SALT RIVER FIELDS (3TV/CBS 5) - So far Luke Weaver’s brief D-backs' career can be defined by humility and humidity.
“My wife and I are loving the area and we’re acclimating well,” said Weaver. “But we’re Florida people so I’m still having a little trouble with the dryness and just trying to breathe and do the little things.”
Weaver, like most Arizonans, will adapt. As for the "humility," Weaver walks into the Diamondbacks universe hat in hand. He is well aware that he and catcher Carson Kelly will always be known as the players who came over in the Paul Goldschmidt trade. It’s one of those intangibles that shouldn’t matter once they take the field – but it just does.
“There’s really not [any added pressure],” Weaver explained. “Goldschmidt was the real deal and we’ll be talking about him for years to come so to be traded for him is an honor. He’s a great player, so if you’re included in a deal with that, you have to take the positives out of it.”
A strong perspective from the 25-year-old starting pitcher and one that no doubt was fostered from D-backs management. Shortly after the trade was consummated, D-backs manager Torey Lovullo, knowing the magnitude of the trade and the lofty expectations, immediately attached to the players involved, reached out to Weaver and the new D-backs.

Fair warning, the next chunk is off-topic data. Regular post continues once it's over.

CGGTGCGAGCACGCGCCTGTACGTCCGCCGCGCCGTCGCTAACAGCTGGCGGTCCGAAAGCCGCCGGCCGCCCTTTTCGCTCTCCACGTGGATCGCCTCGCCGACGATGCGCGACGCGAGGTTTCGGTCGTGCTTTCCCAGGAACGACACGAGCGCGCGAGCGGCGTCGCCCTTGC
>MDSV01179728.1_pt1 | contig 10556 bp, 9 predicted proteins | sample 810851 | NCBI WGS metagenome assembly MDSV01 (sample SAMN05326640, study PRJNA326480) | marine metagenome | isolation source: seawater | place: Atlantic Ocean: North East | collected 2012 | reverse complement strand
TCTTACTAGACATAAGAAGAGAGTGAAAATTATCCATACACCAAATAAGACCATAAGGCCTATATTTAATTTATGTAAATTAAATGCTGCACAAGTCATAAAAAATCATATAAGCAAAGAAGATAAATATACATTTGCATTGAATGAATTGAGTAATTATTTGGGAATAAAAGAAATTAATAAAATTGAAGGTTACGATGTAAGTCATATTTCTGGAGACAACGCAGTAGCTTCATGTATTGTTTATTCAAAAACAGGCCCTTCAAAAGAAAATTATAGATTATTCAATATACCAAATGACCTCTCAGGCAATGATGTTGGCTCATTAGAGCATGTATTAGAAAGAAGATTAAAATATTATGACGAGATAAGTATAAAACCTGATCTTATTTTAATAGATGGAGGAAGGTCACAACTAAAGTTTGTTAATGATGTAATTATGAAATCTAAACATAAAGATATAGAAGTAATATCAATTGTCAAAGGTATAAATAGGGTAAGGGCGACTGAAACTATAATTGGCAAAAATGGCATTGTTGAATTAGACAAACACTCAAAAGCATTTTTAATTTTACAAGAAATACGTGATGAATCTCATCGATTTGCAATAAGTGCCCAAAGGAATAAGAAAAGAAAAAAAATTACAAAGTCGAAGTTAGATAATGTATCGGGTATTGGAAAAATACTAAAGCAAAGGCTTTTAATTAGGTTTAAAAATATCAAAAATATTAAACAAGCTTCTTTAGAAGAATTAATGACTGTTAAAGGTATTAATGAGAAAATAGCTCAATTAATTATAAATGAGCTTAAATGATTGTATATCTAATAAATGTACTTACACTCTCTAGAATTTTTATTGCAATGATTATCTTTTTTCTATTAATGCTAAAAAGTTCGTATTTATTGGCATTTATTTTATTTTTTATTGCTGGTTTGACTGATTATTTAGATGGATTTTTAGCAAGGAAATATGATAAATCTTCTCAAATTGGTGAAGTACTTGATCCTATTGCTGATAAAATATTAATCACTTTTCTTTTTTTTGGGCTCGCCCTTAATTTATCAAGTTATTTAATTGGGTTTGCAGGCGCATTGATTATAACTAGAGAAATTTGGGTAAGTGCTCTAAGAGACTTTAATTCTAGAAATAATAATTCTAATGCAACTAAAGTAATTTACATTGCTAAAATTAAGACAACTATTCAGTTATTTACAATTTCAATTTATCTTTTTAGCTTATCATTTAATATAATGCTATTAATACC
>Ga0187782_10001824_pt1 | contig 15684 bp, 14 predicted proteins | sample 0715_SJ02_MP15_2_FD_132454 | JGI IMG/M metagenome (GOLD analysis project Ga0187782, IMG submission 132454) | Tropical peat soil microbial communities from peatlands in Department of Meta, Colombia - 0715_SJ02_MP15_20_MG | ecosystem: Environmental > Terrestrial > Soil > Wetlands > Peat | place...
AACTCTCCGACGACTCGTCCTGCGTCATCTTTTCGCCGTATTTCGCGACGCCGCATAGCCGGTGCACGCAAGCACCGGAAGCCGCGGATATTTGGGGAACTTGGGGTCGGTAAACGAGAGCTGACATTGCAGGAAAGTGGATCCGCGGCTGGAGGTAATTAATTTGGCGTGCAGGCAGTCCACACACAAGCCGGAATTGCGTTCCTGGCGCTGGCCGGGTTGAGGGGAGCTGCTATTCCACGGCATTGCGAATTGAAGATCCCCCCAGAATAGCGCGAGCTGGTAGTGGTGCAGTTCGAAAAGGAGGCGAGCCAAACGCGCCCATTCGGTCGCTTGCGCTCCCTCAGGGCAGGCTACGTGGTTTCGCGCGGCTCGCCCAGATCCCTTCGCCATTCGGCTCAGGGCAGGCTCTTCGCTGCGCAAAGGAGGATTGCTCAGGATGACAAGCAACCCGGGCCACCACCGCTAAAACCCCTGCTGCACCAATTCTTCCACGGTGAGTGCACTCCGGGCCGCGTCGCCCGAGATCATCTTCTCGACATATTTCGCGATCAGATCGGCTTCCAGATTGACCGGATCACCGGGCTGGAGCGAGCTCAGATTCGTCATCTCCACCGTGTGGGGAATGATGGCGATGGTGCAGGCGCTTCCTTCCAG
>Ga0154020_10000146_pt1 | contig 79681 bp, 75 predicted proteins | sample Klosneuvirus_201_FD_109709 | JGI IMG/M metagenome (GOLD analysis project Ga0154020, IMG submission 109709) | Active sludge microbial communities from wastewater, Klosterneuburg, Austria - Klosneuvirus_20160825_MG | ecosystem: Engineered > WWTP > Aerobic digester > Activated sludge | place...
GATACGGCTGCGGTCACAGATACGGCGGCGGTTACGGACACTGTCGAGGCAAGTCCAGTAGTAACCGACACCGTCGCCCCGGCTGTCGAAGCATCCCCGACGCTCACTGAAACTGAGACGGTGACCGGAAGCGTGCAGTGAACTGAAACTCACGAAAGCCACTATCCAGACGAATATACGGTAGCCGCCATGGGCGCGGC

“I broke it down as raw as I possibly could for those guys,” said Lovullo. “This game is not just physical but it’s also very emotional and it can be a mental grind. So when they were traded, those were the very first conversations I had with them. I told them to just be themselves and embrace the organization the way we were embracing them. We chose them for a reason – because they are very special players and they are here to help us win baseball games.”
Weaver joked with reporters about replacing Goldschmidt – something he’s technically not doing.
“Hey listen, I know we have someone replacing him at first base,” Weaver joked. “But if I have to play first, I will do it so let’s set the record straight!”
Jokes aside, Weaver is here to pitch. He has an excellent chance to join the D-backs rotation behind Zack Greinke, Robbie Ray and Zack Godley.
Weaver has a solid 2017 season, going 7-2 with a 3.38 ERA and 72 strikeouts in 60 1/3 innings. The right-hander struggled at times last season, going 7-11 with a 4.95 ERA in 30 games.
“All I can hope is that people are patient,” said Weaver knowing his post-trade performance will attract eyeballs and constant analysis, evaluation and scrutiny. “I hope fans allow us to do our thing. Goldy put in a lot of work over here so just give us a little time and we can pay off our end of this trade.”